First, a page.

Fordwich Town SealFordwich Mayors Seal 


The Ancient Port

Of Canterbury

Fordwich Town Seal                                                                                        



In Roman times and up until the Middle Ages, Thanet was an Island, separated from Kent by a channel some miles wide called the Wantsum. An arm of the sea came as far as Canterbury and was navigable as far as Fordwich. Thus Fordwich became the port of Canterbury, very important as water was the only practical means of transport for goods at the time.


Fordwich was described in the Domesday Book as a “Small Burgh”, one of only seven boroughs in Kent. It became self-governing from the eleventh century and received a Merchant Gild Charter from Henry II in 1184.


The Mayor was elected in the Church together with twelve Jurats and other officers, on the first Monday after the Feast of St. Andrew. Should he refuse the office when elected the Mayor was fined or else had his house pulled down to the ground by the populace. The first known Mayor was John Maynard in 1292 and the Town remained incorporated until 1886, when the Town property was passed into the hands of a body of Trustees.


Fordwich became a corporate limb of the Cinque Port of Sandwich in about 1050, before the Norman conquest, and as such helped to provide ships and men to fight for the Crown as required. In return the Town was allowed self government and freed from many national taxes. Later the provision of ships was changed to the payment of money, and Fordwich still to this day pays its Ship money of forty old pence to its Head Port of Sandwich at a ceremony held annually in the Guildhall.


The Town owned the Quay and the Crane and derived income from duty on imported goods and the hire of the crane. The stone for Canterbury Cathedral, from Caen in France, was unloaded here as well as all the goods required by the thriving monastic City of Canterbury. The port lost its importance due to the River Stour becoming silted up and thus preventing the passage of cargo boats. When a railway was built in 1830 linking Canterbury with Whitstable Harbour, Fordwich finally ceased to be a port. When the River became narrower the Town built a bridge and derived income from tolls. The charge was 1d for a cart and 2d for a wagon. The toll notice board may be seen in the Town Hall.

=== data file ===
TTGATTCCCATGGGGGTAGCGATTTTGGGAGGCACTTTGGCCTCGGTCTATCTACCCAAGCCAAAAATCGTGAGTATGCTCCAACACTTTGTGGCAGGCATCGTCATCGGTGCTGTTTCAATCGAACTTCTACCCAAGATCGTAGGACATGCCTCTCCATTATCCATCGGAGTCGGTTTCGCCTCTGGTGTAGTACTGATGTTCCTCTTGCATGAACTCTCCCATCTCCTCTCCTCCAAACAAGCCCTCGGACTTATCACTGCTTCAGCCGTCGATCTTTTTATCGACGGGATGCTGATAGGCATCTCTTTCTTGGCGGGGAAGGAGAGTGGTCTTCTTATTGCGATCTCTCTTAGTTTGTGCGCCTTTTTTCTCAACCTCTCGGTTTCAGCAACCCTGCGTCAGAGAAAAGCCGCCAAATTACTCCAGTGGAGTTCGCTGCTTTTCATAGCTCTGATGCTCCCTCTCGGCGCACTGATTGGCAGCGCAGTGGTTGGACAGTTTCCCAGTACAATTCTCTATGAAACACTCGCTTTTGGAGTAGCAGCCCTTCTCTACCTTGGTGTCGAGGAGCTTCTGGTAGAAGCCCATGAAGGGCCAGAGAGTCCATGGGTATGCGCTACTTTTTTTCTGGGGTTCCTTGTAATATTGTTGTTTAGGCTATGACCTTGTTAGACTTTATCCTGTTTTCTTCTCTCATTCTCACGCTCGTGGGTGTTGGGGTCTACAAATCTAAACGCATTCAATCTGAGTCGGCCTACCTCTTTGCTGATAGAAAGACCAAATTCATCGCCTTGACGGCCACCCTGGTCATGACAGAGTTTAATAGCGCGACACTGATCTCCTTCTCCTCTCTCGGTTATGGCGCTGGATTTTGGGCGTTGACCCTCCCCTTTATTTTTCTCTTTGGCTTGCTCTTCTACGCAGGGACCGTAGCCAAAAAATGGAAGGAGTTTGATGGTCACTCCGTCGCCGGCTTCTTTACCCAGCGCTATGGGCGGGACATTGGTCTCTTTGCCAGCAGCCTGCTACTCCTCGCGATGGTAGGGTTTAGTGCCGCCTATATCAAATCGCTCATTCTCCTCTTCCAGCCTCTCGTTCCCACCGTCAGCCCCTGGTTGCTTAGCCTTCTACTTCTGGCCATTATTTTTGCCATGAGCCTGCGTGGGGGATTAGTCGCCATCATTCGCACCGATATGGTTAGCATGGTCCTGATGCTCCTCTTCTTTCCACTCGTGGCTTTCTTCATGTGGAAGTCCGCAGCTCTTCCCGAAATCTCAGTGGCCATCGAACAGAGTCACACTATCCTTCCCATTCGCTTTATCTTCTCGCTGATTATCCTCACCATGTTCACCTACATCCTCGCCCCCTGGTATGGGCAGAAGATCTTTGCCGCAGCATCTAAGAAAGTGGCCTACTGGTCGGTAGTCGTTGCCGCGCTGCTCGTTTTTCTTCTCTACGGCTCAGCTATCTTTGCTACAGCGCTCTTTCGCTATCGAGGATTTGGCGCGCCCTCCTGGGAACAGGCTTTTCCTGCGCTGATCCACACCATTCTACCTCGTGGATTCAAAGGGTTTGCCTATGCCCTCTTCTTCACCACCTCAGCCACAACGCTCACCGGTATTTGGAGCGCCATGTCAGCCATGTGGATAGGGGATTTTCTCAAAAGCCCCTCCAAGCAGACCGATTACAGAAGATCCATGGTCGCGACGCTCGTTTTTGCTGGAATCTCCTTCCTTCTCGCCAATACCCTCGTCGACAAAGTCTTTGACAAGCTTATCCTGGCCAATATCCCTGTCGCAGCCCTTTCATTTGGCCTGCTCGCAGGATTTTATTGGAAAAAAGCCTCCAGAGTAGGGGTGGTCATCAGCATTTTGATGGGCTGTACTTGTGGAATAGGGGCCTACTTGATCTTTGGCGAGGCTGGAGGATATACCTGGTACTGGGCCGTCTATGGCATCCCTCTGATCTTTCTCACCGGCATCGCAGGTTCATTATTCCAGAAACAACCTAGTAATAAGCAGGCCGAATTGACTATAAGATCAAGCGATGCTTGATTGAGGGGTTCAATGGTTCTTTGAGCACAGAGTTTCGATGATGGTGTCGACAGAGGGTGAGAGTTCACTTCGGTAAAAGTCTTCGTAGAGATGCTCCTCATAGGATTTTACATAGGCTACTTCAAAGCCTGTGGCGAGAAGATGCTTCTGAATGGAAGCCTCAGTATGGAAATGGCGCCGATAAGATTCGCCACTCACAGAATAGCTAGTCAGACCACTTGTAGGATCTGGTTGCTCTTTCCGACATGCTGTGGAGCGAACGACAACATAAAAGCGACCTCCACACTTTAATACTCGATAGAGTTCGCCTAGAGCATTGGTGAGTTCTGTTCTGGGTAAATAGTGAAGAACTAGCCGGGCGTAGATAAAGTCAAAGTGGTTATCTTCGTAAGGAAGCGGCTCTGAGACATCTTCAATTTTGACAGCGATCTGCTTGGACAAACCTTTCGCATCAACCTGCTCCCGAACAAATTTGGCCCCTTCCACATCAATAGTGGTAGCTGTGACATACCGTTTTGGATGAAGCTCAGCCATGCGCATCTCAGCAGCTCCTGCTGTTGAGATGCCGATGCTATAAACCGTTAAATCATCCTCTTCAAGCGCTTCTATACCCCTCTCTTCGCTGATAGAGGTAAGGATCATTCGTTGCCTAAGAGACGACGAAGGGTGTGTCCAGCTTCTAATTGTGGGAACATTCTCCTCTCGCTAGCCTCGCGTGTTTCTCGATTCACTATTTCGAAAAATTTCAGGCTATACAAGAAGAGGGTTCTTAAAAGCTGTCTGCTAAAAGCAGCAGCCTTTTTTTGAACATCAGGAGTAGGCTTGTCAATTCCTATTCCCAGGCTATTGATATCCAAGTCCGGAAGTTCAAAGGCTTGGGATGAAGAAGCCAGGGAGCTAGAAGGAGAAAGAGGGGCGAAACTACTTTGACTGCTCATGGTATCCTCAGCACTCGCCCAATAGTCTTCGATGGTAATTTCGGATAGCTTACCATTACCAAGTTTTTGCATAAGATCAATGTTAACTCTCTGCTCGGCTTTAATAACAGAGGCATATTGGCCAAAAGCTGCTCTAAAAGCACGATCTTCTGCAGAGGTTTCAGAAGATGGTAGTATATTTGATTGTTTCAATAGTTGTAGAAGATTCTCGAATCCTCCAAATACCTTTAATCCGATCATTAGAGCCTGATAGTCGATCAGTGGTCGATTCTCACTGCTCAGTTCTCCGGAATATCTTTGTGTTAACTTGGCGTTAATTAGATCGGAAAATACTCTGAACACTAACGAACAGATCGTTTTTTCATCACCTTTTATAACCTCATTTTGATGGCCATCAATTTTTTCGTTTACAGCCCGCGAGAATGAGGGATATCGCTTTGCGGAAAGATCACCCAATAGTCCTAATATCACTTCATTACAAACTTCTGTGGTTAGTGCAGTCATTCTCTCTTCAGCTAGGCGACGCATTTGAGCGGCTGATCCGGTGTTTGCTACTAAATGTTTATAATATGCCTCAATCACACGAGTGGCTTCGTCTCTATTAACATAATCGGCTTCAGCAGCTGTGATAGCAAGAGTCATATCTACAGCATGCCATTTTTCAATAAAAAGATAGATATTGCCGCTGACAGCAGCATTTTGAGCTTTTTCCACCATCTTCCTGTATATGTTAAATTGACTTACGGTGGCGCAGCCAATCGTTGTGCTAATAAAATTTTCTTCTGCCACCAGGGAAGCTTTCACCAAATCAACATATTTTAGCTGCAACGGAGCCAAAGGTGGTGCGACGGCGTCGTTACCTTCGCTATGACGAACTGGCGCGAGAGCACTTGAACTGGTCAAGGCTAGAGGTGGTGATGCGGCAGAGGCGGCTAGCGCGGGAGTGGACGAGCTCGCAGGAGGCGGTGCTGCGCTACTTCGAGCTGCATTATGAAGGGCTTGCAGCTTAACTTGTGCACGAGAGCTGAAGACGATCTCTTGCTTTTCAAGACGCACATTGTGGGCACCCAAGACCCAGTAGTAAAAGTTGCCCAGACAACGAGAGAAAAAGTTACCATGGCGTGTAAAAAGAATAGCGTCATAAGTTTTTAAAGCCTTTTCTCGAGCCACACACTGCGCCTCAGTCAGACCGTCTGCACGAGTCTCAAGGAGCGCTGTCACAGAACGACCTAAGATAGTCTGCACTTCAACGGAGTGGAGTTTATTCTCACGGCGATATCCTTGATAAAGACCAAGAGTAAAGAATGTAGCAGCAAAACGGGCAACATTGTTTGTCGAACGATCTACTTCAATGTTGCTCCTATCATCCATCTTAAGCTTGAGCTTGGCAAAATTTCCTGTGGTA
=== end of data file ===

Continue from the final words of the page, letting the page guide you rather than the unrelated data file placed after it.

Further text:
Fordwich possesses two maces, one of silver made in 1665 and the other of silver gilt dated 1720. It also has a Custumal, in common with other Cinque Ports setting out the laws for local government in the Town.


Fordwich is now but a small picturesque village on the river, but for one day in the year, it relives its past glory when dignitaries from neighbouring towns process to the Church for the Civic Service and afterwards partake of some Fordwich hospitality.